Banking On Bargains

Banking On Bargains

As the saying goes, good things come to those who wait. Richard Lim, however, blows this quote clear out of the water. He is a firm believer of seizing the opportunity and to always trust his gut feeling. It is this pluck that has seen him actively acquiring more than 70 auction properties over the past 5 years – of which he rents out or sells off for a profit. Currently an auction manager with Rina Properties Johor Bahru, Richard has never been happier.


Rewind to 2006, when Richard equipped with an Accounting diploma, started off his career as a mortgage broker with a bank. Moving on to being a Relationship Manager and after obtaining his license as a Certified Financial Planner (CFP), he joined a local bank as an Area Sales Manager – overlooking a group of sales personnel handling mortgages.

It was at this post that Richard became acquainted with the auction property market. As his team dealt with property loans, Richard oversaw quite a few foreclosures as some borrowers failed to keep up with their monthly repayments.

“Dealing with repossessed properties, I had the opportunity to learn the lingo, rules and nuances of the whole auction process. Also, as the bank’s representative, I met and made friends with many dealers who exposed me to the world of auction brokering.

Over time, my interest in the market was piqued. I saw how auction is a growing factor in the real estate marketplace and realised that I can match my interest with an opportunity. That was how I found my career sweet spot – and in 2011, I finally decided to make the jump from the banking line to be an auction broker instead,” says Richard.


Being in the industry and knowing first-hand what deals are out there, it was only natural that Richard himself would invest in an auction property not long after. What he found most appealing about the auction market is that it is not susceptible to the market forces. Unlike Forex, stocks or options; the value of auction properties could possibly be controlled by the buyers and sellers’ hand.

His first acquisition was a joint effort as he did not have sufficient cash in hand for the down payment. He and a few friends pooled money together to bid for a low-cost flat worth 40,000. They purchased it for RM30,000 – at a 25% discount.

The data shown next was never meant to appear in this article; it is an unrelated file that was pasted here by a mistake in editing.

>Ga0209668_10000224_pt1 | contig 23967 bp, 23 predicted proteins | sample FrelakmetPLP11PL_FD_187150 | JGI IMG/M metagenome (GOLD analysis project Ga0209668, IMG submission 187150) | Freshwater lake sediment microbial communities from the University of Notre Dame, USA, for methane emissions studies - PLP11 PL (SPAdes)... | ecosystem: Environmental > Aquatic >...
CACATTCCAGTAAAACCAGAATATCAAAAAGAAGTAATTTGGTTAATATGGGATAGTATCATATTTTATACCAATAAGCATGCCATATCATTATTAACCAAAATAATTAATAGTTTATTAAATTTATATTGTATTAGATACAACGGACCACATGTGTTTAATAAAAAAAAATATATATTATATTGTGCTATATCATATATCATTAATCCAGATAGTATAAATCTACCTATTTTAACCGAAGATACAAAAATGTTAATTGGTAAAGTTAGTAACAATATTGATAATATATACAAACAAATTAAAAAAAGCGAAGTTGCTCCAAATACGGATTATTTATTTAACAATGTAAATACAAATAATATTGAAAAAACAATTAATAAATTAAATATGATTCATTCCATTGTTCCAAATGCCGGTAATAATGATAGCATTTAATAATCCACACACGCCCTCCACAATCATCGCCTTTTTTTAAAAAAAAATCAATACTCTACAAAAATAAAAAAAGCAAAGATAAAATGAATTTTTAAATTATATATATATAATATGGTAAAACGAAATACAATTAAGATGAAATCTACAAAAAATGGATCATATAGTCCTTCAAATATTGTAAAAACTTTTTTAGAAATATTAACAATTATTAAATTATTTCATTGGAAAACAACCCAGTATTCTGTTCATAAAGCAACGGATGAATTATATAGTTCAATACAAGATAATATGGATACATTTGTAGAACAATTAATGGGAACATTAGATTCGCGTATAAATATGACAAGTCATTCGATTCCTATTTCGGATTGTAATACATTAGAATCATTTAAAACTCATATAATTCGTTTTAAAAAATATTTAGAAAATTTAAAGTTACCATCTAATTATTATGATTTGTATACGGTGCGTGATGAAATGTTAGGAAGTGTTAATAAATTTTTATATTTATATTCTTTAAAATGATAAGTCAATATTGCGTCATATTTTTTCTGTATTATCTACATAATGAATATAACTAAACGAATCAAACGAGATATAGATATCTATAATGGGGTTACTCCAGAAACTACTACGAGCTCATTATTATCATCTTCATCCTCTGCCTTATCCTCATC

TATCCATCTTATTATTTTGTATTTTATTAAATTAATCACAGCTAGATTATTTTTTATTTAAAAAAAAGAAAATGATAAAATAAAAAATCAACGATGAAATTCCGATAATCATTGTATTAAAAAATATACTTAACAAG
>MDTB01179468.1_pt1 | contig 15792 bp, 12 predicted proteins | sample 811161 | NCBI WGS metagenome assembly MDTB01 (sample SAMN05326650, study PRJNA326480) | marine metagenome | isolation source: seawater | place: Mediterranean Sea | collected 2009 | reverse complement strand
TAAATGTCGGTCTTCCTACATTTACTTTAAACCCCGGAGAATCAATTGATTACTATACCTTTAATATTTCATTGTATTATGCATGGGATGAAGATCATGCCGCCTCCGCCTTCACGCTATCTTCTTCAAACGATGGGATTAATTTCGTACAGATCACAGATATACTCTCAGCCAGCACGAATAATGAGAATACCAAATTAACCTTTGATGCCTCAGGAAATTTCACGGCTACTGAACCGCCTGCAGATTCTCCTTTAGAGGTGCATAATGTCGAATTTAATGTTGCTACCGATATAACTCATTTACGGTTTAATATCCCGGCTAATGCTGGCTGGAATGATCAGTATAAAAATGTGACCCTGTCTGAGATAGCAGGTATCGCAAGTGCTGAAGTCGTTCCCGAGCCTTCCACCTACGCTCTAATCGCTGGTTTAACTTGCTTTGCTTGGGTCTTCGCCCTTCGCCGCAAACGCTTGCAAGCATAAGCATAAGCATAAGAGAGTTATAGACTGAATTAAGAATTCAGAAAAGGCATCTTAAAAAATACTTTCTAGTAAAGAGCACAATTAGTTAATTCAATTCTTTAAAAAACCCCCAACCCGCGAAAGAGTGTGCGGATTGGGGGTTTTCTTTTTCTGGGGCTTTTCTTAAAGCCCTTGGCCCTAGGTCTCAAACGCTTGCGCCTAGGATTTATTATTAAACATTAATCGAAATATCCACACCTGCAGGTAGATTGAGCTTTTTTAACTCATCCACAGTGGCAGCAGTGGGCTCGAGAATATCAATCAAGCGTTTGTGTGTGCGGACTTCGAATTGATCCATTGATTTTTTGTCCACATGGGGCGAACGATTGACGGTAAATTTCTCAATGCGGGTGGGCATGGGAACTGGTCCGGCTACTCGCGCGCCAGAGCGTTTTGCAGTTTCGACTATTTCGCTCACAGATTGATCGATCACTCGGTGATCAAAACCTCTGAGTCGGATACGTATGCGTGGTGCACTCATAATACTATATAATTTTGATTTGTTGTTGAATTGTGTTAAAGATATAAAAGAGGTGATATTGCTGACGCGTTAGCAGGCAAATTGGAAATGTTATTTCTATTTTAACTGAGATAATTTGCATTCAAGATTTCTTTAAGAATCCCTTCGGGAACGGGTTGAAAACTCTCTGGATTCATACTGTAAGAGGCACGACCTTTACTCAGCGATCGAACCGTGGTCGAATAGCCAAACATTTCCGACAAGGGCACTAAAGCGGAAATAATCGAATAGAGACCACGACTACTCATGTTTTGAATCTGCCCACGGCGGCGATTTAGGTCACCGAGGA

Richard’s maiden purchase proved fruitful – He has been receiving a monthly rent income ever since, which sum is RM600 at the moment and the property’s value has doubled to RM80,000.

That was the beginning and he has not looked back since. To date, Richard had acquired an impressive 73 properties over the years, mostly collectively with his group of friends and the rest, individually.

“I am not partial to a certain product or stick to only one location; my purchases include apartments, landed homes, shop offices and even factory units – spread across Johor, the Klang Valley and Penang”, he adds.


According to Richard, the auction process is relatively simple. Many Malaysians are pretty hesitant to purchase properties through auction as they believe that only high-end properties go under the hammer.

“There are tonnes of good deals out there – Every time there is an auction and nobody bids for the property, the price gets slashed by 10% in the subsequent auction. My cheapest purchase was at RM7,000 for a flat,” he shared.


My mantra is simple – as long as I am purchasing a property for at least 30% below its market value, it is a guaranteed good deal.

Even if I have to spend some money for renovation works or for paying the required Real Property Gains Tax (RPGT), I will recoup the expenses from a gain in capital appreciation or rental income,” explains Richard.


Richard’s advice for those looking to get started in auction investing is to firstly determine why one is purchasing a property – Is it for rental income, capital appreciation or for inheritance purposes?

For rental properties, he recommends looking for lower-end to medium-cost properties as they will fetch a better rental yield. As he puts it, “A RM50,000 apartment unit can fetch a monthly rent of RM 500 – that is a rental yield of 12% per year.

Whereas, a unit worth RM200,000 will bring in roughly RM700 per month, translating to only a 4% yield per year. However, the latter will enjoy a much better capital appreciation growth, hence, it will be perfect for those who have the holding power as they can then sell it after a few years.”


Richard is also looking to take his investing journey a step further by getting into land investment in the near future.

This article was first published in the Malaysia November 2016 Magazine. Get your copy from selected news stands or view the magazine online for free at  Better yet, order a discounted subscription by putting in your details in the form below!